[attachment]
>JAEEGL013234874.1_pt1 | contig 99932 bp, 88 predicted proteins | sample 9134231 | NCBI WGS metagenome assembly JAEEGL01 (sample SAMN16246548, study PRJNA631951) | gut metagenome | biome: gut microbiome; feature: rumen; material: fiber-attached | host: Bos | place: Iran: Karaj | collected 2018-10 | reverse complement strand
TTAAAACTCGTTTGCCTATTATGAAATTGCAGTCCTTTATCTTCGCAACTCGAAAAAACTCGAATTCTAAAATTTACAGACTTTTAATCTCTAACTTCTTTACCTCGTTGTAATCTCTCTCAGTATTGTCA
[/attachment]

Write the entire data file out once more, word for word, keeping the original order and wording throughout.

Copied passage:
>JAEEGL013234874.1_pt1 | contig 99932 bp, 88 predicted proteins | sample 9134231 | NCBI WGS metagenome assembly JAEEGL01 (sample SAMN16246548, study PRJNA631951) | gut metagenome | biome: gut microbiome; feature: rumen; material: fiber-attached | host: Bos | place: Iran: Karaj | collected 2018-10 | reverse complement strand
TTAAAACTCGTTTGCCTATTATGAAATTGCAGTCCTTTATCTTCGCAACTCGAAAAAACTCGAATTCTAAAATTTACAGACTTTTAATCTCTAACTTCTTTACCTCGTTGTAATCTCTCTCAGTATTGTCA